If you have a new-ish DSLR, then you can probably "train" your camera to make a little movie for you. I'm talking about a time-lapse video, and while it might not be the next Hollywood blockbuster...it could spread like a virus on the Youtubez. :)
Read on to get started, and if I've done my job well (and you have the right sort of camera), you can make your first time lapse today.
If this technique is new to you, here are the basics:
"Time lapse photography uses a series of photographs taken during a period of time to make a slow process seem to happen much faster." - The Macmillan Dictionary
Or I would say, "you set up your camera to take lots of photographs over a period of time, and when you're done, you get to watch hours or days whiz past in seconds." But however you define the technique, one thing is certain...if you do a time lapse well, then you can make a seriously cool-looking video, like this one about traveling around the world.
I got hooked on time lapses on my 30th birthday, just outside of a tiny town in Idaho. But my first one was a huge pain in the "you know what," so hopefully this micro-guide will save you some headaches. Here's the quick story...
Traveling at the time, I wanted to celebrate the big 3-0 by doing something memorable.
Unfortunately, all my family and friends were thousands of miles away, my traveling partner had flown to Europe a couple weeks previously, and I was in a town with less than 65 people. But I was also surrounded by the pristine natural beauty of the Sawtooth Mountains. Since I'd wanted to give time-lapse photography a try, I decided to shoot a 24-hour time lapse of the snowy peaks from one of my favorite meadows.
And while I don't recommend shooting such a long video when you're starting off, I couldn't resist the chance to watch the majestic mountains for a whole day. So, when 5 am rolled around and I'd become a "mature, middle-aged dude," I was hopping around on a silent hillside trying to keep my fingers from going numb, as I pressed down the shutter of my Nikon D5100 every 5 minutes.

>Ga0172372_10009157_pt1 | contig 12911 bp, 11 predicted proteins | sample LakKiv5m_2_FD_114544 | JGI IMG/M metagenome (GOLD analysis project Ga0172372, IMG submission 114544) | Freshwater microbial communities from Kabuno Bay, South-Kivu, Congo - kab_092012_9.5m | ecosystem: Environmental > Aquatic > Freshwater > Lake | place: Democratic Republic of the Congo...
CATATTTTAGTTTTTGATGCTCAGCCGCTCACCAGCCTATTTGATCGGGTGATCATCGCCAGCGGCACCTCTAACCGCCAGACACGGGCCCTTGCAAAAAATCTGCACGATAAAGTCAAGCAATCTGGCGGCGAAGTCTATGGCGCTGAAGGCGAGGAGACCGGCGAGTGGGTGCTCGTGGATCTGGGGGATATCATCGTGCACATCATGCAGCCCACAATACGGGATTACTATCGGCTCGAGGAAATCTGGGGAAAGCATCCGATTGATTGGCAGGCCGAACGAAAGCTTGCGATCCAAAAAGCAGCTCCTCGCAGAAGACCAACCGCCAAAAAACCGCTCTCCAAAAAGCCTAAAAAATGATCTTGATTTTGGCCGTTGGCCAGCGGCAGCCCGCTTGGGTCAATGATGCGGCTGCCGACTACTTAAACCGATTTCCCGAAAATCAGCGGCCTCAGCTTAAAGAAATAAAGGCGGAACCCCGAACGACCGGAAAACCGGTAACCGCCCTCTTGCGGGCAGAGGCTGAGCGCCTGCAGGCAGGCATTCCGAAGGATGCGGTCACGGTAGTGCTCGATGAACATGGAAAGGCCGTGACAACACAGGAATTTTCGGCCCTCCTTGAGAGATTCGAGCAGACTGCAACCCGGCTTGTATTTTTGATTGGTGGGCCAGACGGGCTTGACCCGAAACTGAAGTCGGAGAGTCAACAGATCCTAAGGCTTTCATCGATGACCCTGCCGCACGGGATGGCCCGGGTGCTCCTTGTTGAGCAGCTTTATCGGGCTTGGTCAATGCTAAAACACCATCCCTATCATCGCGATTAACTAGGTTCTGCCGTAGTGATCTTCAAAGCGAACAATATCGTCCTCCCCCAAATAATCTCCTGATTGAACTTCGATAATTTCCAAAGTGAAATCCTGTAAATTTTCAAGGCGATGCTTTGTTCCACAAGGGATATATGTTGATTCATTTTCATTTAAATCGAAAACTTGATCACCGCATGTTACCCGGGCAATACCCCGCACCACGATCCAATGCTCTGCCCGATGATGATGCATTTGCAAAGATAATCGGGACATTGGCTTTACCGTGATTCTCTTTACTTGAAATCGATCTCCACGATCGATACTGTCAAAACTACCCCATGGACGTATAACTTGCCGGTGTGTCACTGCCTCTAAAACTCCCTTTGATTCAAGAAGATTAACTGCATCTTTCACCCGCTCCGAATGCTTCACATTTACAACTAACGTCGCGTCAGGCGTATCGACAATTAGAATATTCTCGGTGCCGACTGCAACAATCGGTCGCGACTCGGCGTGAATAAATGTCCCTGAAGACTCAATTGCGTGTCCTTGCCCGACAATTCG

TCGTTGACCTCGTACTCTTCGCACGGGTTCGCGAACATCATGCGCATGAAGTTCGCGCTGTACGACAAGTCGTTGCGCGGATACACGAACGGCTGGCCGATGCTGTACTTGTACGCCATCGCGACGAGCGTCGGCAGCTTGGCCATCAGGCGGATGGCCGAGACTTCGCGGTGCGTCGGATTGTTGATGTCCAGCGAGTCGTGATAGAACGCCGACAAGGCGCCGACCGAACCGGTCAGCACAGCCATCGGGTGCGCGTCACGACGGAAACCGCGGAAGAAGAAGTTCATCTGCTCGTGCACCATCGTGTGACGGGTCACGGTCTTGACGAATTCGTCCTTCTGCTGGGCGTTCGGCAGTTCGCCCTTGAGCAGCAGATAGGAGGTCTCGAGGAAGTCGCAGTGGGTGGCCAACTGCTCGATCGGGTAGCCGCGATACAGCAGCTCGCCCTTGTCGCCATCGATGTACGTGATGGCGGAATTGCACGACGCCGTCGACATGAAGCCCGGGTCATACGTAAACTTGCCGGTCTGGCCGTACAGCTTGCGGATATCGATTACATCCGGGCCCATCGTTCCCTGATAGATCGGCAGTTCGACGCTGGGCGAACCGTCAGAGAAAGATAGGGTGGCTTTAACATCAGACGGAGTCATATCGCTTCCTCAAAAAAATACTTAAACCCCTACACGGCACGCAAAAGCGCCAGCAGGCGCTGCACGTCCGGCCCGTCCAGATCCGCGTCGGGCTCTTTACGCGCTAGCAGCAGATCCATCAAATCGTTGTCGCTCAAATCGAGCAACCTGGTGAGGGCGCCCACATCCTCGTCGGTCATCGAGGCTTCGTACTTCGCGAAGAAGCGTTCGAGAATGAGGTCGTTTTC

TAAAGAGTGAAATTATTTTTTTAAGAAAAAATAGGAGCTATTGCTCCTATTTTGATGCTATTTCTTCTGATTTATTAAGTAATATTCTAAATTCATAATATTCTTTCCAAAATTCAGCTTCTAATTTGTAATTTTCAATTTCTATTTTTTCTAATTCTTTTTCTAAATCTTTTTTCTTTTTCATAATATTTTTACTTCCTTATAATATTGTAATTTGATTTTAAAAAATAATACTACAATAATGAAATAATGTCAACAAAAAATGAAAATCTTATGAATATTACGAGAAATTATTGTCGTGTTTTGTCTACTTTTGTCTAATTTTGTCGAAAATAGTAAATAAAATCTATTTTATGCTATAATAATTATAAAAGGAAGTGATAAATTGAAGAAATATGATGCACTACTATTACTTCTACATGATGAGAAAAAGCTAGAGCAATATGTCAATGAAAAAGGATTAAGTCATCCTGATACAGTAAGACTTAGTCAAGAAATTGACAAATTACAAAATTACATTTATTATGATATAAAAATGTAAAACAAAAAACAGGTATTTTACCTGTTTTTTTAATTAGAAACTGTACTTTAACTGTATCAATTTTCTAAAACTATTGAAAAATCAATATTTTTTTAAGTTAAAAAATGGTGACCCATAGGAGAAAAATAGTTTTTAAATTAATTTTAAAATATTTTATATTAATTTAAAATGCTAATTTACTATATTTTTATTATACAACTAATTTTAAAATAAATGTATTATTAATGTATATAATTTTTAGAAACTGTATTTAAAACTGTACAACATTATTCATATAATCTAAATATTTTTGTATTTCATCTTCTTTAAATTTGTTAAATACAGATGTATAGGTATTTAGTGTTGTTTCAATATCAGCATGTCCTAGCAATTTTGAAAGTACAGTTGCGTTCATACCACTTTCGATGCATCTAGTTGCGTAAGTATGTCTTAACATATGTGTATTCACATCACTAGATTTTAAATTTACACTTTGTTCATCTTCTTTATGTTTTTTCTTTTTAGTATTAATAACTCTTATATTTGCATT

As the hours rolled past, my initial revery quickly turned to boredom though. :/
I did make it longer than eight hours of taking each photo by hand, before I was going to call it a day and go to get a hot beverage. It never occurred to me that my camera could be doing all the work. Fortunately, the "birthday time-lapse photography gods" must have been with me because, in between shots, I was messing around in the menu, and, sure enough, I stumbled upon the feature known as "Interval Shooting Mode."
"Lllllllaaaaaaaa...," (which is my way of saying that the clouds parted in that moment, and my life was changed forever) :) Or as Newman from the television show, Seinfield, once said,
"Something happened that changed us [me] in a deep and profound way from that day forward." - Newman
Then, for the next 16 hours, I got to lay on my back, looking up at the sky, and enjoy the show. My camera was dutifully clicking away, taking a photograph every minute.
Of course, I'm betting you're a bit smarter than "this guy," and would have found this feature long ago. Which is probably why you're reading this and getting prepared to take your first time lapse, not just hoping for the best. So I hope to save you some trouble and help you make a beautiful time-lapse video right from the beginning with these tips below.
I. Grab Your Gear:
1. DSLR: My only experience is with Nikon's D5100, but I know a number of modern DSLRs have the ability to shoot a time lapse built-in to the features (many Canons don't, though). You'll have to check yours to see, but look for something similar to "Interval Shooting Mode."
***Intervalometer: If your DSLR doesn't have this feature, then buy an intervalometer. This little machine connects to your camera, and you set it up to take photos at specific intervals.
2. Tripod: The sturdier tripod you have, the better. My first tripod was an $80 tripod-hiking stick that was NOT a good option for a time-lapse video. If you don't have hundreds of dollars to drop on a top-notch tripod, though, you can always hang weights, your camera bag or anything heavy on it to reduce movement.
3. Patience: Be prepared to kick it for hours in one location as your camera shoots away.
II. Choose Your Subject:
The best subjects for time-lapse video are objects that slowly change over time.
I'm sure you can find lots to shoot, but here are eight of my favorite time lapses with a diverse range of subjects to inspire your muse:
- An event: Burning Man 2013
- Nature's beauty: Finding Oregon
- Your face: Noah's Face Everyday for 12.5 Years